Zach Gilford: 'Criminal Minds' makes viewers think anyone could be a serial killer

Zach Gilford can be seen in "Criminal Minds: Evolution." Photo courtesy of Paramount+
1 of 5 | Zach Gilford can be seen in "Criminal Minds: Evolution." Photo courtesy of Paramount+

NEW YORK, Dec. 1 (UPI) -- Zach Gilford says one of the reasons the serial killer he plays on Criminal Minds: Evolution is so terrifying is because he looks perfectly normal.

"He's not creepy," Gilford told UPI in a recent phone interview.


"This is such a cool concept. This is the first time we've gone home with an UnSub," the actor added.

"We'll be able to manipulate the audience a little bit at certain times to see this monster as a human and kind of feel for him in moments, but then be like: 'Wait! No! I can't feel bad this guy. He's terrible!'"

The original Criminal Minds followed an FBI Behavioral Analysis Unit team of profilers as members hunted down unknown perpetrators of crimes dubbed "UnSubs." It ran from 2005 to 2020 on CBS.

Original show stars Joe Mantegna, A.J. Cook, Kirsten Vangsness, Aisha Tyler, Adam Rodriguez and Paget Brewster returned for the sequel series, Evolution.


Season 1 sees their characters trying to catch Gilford's Elias Voit and the network of killers over which he presides in a season-long story arc.

New episodes premiere on Paramount+ on Thursdays.

Gilford, who is known for his roles in Friday Night Lights, Midnight Mass and The Midnight Club, called the decision to join the Criminal Minds franchise a "no brainer."

"It's an amazing show. I think the fans of it know what it is," he said. "Anyone who doesn't watch it thinks: 'Oh, Criminal Minds is probably like Law & Order, CSI, blah blah blah.' But this is much more elevated than those in my opinion -- not that there is anything wrong with those."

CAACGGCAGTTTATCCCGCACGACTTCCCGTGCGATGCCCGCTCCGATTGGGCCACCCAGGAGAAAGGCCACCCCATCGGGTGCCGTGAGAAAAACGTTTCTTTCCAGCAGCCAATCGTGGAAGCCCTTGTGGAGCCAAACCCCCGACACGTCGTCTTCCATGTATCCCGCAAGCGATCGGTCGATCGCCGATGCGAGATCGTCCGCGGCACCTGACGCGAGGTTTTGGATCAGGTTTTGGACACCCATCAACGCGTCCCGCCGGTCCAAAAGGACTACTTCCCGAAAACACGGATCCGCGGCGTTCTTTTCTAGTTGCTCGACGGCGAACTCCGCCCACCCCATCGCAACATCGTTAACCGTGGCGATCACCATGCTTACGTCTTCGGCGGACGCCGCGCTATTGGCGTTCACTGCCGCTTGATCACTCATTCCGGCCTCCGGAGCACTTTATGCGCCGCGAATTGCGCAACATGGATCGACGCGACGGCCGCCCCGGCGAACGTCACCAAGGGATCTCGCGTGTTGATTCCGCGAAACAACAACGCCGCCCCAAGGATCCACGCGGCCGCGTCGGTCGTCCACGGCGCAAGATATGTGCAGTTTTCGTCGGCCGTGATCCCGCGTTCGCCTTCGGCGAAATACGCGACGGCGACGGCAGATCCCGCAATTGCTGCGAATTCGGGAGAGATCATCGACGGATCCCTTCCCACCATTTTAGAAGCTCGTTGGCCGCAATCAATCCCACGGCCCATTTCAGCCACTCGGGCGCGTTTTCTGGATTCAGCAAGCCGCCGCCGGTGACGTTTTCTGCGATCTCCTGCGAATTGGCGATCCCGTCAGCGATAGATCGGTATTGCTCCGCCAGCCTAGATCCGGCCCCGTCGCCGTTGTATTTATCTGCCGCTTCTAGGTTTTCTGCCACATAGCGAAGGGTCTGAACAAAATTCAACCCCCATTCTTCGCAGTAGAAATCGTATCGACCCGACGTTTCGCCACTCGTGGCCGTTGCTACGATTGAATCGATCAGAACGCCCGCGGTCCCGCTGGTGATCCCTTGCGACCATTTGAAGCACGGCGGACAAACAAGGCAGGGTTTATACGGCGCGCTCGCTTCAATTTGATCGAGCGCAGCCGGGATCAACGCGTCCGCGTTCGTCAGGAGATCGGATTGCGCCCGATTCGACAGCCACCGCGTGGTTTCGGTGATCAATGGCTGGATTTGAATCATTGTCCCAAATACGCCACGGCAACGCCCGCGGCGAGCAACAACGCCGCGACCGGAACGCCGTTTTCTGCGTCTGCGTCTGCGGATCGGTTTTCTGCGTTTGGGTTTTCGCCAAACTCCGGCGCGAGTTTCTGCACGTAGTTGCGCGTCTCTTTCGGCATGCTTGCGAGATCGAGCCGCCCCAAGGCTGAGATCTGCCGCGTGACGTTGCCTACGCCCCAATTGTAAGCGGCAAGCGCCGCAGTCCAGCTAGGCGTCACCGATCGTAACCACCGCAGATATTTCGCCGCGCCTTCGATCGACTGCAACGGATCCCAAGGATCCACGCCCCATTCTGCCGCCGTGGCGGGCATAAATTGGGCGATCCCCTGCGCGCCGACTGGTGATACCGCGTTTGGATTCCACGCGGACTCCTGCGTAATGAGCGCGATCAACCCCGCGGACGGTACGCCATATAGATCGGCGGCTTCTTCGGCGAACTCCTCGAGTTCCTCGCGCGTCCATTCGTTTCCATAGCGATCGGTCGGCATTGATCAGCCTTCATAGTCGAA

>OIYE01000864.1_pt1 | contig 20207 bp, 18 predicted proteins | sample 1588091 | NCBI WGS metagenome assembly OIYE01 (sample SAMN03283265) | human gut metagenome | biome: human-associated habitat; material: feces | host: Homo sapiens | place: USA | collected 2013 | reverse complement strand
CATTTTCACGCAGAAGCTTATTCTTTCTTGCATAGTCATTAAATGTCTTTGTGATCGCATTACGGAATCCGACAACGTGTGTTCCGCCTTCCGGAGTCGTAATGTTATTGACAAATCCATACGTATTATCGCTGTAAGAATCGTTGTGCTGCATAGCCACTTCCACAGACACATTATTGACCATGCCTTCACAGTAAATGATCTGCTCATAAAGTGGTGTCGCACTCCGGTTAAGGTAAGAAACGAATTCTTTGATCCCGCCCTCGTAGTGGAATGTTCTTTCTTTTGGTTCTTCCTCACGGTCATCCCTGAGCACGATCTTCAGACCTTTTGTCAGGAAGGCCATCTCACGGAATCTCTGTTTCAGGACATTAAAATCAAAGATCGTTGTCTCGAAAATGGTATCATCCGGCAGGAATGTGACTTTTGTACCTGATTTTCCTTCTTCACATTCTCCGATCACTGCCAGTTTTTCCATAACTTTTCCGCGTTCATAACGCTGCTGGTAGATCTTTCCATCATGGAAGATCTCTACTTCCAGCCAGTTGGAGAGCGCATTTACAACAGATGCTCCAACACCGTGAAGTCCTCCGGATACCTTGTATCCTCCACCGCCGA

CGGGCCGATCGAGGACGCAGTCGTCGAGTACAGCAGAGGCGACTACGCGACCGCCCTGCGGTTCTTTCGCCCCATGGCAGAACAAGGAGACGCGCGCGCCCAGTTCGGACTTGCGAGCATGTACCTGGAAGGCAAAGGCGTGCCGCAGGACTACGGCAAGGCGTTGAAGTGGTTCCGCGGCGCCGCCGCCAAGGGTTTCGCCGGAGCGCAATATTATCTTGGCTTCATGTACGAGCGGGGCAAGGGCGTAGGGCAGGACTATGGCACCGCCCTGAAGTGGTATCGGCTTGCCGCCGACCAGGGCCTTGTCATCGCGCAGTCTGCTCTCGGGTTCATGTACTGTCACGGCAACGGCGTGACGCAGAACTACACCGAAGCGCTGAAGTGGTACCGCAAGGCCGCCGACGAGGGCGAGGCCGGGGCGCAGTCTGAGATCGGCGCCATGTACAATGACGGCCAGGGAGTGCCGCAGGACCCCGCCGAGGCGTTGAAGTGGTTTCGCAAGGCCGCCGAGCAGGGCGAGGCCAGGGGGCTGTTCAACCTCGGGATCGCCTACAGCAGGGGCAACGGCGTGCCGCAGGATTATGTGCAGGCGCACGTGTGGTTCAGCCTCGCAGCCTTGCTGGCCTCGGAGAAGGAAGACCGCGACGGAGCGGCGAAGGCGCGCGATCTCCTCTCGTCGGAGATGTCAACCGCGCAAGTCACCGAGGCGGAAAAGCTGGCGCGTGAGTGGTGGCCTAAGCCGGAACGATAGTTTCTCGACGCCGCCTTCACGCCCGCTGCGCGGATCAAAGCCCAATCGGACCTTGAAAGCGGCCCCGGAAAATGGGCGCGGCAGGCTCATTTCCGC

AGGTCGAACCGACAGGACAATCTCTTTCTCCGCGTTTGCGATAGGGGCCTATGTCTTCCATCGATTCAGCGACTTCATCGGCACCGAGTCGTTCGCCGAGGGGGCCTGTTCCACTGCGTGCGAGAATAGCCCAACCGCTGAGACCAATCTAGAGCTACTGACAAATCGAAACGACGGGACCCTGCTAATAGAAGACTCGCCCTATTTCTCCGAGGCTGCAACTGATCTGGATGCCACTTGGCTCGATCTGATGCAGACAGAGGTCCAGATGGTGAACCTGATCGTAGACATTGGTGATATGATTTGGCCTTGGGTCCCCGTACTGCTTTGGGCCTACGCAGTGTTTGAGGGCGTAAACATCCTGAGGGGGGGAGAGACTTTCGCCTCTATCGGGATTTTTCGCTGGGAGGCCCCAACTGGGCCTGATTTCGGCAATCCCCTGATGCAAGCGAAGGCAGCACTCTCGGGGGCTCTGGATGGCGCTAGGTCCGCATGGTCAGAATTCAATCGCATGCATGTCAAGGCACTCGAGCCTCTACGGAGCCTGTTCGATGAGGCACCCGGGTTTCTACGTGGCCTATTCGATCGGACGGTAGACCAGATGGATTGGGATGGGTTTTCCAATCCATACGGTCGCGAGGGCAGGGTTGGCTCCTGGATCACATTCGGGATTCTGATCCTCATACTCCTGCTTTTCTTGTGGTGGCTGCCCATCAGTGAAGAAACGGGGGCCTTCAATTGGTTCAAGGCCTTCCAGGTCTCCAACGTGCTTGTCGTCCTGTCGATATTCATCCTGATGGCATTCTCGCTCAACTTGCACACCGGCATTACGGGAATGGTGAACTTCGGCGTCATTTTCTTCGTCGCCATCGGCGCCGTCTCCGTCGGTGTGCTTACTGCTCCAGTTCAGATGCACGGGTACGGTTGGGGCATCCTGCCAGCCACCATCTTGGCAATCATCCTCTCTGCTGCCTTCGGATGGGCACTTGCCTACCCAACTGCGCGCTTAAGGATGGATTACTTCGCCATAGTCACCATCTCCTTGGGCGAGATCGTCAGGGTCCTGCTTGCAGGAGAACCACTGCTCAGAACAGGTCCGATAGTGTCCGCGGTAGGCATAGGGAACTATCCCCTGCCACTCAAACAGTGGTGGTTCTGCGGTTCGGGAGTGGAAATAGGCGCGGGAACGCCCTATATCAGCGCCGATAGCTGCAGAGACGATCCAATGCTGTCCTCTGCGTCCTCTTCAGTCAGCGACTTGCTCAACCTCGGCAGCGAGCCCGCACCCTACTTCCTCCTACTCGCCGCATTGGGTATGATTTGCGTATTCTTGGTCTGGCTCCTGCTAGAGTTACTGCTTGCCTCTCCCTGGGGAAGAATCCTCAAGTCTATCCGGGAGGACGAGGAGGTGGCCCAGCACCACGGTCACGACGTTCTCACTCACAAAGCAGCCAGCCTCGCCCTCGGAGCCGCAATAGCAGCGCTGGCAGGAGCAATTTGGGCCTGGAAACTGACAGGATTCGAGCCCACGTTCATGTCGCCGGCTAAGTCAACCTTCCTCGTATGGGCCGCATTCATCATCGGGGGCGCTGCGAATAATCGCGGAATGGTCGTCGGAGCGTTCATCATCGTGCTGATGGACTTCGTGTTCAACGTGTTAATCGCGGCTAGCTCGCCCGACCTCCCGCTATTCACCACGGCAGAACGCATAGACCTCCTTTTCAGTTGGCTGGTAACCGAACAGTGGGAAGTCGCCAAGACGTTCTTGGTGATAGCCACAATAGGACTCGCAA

The actor recalled feeling intrigued when he met with producers, who explained how they were reformatting the show and what kind of villain would be at the center of it.

"It's the same group of characters. It's the same concept," he said.

"But now [the show] is on Paramount+, and instead of an UnSub every episode, they want to span it out over the arc of the season for 10 episodes, which is the sweet spot for a show.

"You can really tell a good story, flesh it out, but there are no episodes where you are like, 'Well, that was just useless. They were just filling space.'"


The series will look at Voit's origins, as well as how he maintains the façade of an ordinary family man while remotely training others to be murderers during the coronavirus pandemic lockdowns -- and then activating them when the government restrictions are lifted.

"We wanted to show to the audience the double life that this guy has to live," Gilford said.

"These monsters have to participate in the world. I mean, maybe, there are some that just hide in the woods and kill people and never do anything real. But most of them have to have a job. They have to go to the grocery store," he said.

"The audience is going to think, 'Oh, my God! My next-door neighbor, this person at the grocery store, anyone around could be a serial killer.'"

The actor said he loved the pandemic angle, recalling how showrunner Erica Messer told him in an early Zoom meeting that when COVID-19 broke out in 2020, sending people to shelter in place at home, she immediately wondered what will the serial killers get up to?

"I was like, 'Where am I going to get toilet paper?' And she's thinking what are serial killers doing?" he said jokingly.

As the show delves into Voit's personal life, viewers will see how effective he is at finding potential killers online and creating his nefarious network.

"Everyone's locked in their houses, so he doesn't have the ability or freedom to do the things he used to do because he has to be home," Gilford said.

"He couldn't just be out in the world, but he's also this super-manipulator and profiler, so online he can manipulate other serial killers," he added. "He's the greatest foe the BAU has ever had."

Gilford said he had no problem as the new guy joining the long-established and tight-knit cast.

"Erica Messer said, 'Our house is a really fun house to play at. Come play at our house,'" the actor recalled.

"She was absolutely right. Everybody was so nice. They went out of their way to introduce themselves to me. I thought I was going to keep my head down and do the criminal mind thing.

"But they were like, 'No. We want you to bring your energy, your experience, your technique to this show and let it evolve.'


"The word's so perfect in the title," Gilford said with a laugh. "But it's true."

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